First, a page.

Bernie Sanders's latest campaign promise is a proposal to forgive all outstanding US student debt, and raising the $2.2 trillion needed over a decade to make lenders whole by taxing Wall Street speculators with a 0.5% tax on stock trades, a 0.1% fee on bonds, and a 0.005% fee on derivatives.
The debt relief would apply to any of the 46 million people currently repaying the $1.6 trillion in undergraduate and graduate loans.
Elizabeth Warren has already proposed to wipe out up to $50k per student debtor and to make state colleges tuition-free, while Sanders's Thurgood Marshall Plan for Public Education would comprehensively reform elementary and secondary education.
Student debt is a millstone around America's neck, producing distortions that beggar the imagination, from debt exiles who can't come back to the USA to a mundane form of "reverse affirmative action" that gives the wealthy preferential access to education and opportunity.
Some self-described progressives within the Democratic party (including would-be 2020 presidential nominee Pete Buttigieg) have campaigned against universal access to education and debt-forgiveness, arguing that the benefit should be means-tested to exclude the wealthy lest education become "irrationally cheap"; JW Mason's rebuttal: "Suppose users of Central Park are higher-income on average; is progressive policy then to fence it off and charge admission?" (in other words, if public goods disproportionately benefit the affluent, we can either strive to make them more inclusive or to recoup the cost of providing them, but not both).
I am a donor to both Bernie Sanders's and Elizabeth Warren's campaigns.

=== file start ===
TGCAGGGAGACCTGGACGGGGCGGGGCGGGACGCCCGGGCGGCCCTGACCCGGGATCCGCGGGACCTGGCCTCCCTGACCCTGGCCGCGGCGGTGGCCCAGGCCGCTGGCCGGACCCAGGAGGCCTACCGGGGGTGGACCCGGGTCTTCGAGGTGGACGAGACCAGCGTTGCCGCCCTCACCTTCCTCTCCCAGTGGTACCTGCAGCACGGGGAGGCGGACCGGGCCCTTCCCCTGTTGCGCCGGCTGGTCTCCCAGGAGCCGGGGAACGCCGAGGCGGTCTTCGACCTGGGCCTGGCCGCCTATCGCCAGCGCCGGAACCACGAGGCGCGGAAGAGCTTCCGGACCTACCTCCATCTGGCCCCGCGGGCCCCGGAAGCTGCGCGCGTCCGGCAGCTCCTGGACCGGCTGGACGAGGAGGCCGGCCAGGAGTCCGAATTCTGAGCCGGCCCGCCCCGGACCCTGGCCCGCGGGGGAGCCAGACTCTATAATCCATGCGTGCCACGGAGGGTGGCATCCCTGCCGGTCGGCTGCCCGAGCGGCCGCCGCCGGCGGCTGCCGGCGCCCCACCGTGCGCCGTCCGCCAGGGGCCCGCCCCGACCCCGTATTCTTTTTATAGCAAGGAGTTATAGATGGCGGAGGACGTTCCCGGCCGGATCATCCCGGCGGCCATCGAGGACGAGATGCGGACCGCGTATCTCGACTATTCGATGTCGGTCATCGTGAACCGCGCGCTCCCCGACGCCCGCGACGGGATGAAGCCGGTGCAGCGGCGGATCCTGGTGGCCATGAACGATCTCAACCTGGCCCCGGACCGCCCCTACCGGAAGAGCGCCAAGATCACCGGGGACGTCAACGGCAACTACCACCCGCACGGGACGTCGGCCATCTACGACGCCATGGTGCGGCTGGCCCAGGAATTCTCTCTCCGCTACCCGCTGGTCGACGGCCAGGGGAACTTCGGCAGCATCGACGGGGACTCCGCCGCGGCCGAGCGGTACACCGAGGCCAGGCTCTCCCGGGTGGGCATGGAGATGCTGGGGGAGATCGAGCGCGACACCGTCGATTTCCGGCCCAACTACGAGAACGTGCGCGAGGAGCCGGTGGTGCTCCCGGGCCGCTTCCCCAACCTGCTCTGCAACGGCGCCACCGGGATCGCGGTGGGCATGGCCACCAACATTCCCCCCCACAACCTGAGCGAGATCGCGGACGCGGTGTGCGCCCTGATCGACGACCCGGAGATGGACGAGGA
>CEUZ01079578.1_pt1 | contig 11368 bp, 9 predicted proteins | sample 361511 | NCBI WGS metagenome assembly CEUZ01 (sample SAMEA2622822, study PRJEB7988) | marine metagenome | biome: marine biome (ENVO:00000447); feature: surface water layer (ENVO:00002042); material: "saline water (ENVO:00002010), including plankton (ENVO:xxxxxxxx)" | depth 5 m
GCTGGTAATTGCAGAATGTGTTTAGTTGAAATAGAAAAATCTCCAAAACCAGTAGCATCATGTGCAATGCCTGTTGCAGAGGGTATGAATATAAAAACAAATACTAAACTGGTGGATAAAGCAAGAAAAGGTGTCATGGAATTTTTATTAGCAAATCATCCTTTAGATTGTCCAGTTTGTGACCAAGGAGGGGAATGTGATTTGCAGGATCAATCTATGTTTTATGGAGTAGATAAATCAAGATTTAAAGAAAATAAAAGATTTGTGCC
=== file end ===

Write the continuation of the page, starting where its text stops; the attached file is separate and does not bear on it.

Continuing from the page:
The plan is part of a more comprehensive "college for all" program that Sanders has already released in pieces and includes free tuition at all four-year public colleges and universities, as well as community colleges. The broader proposal also includes subsidies to reduce the cost of tuition and fees for low income students at private colleges that historically serve underrepresented communities.
Sanders will also release a detailed roadmap — centered on new taxes on Wall Street — to raise the $2.2 trillion dollars necessary to pay for this program and his other college funding plans. It will include a 0.5% tax on stock trades (or 50 cents for every $100 worth of stock), a 0.1% fee on bonds, and a 0.005% fee on derivatives. Sanders believes that could raise more than $2.4 trillion dollars over the next ten years.
Sanders has already introduced the Wall Street speculation tax, which he calls the Inclusive Prosperity Act. At an event on Sunday in South Carolina he delivered the political argument for using it to help millions of Americans struggling with student debt.
"Congress voted to bail out the crooks on Wall Street, do you remember that?" he asked the crowd to a chorus of boos. "They provided seven hundred billion in federal loans and in addition trillions of dollars in zero or very low interest loans. So I think the time is now for Wall Street to repay that obligation to the American people. If we could bail out Wall Street, we sure as hell can reduce student debt in this country."
College for All and Cancel All Student Debt [Bernie Sanders]
Bernie Sanders to unveil plan to cancel all $1.6 trillion of student loan debt [Ryan Nobles and Gregory Krieg/CNN]
(Image: Donkey Hotey, CC-BY)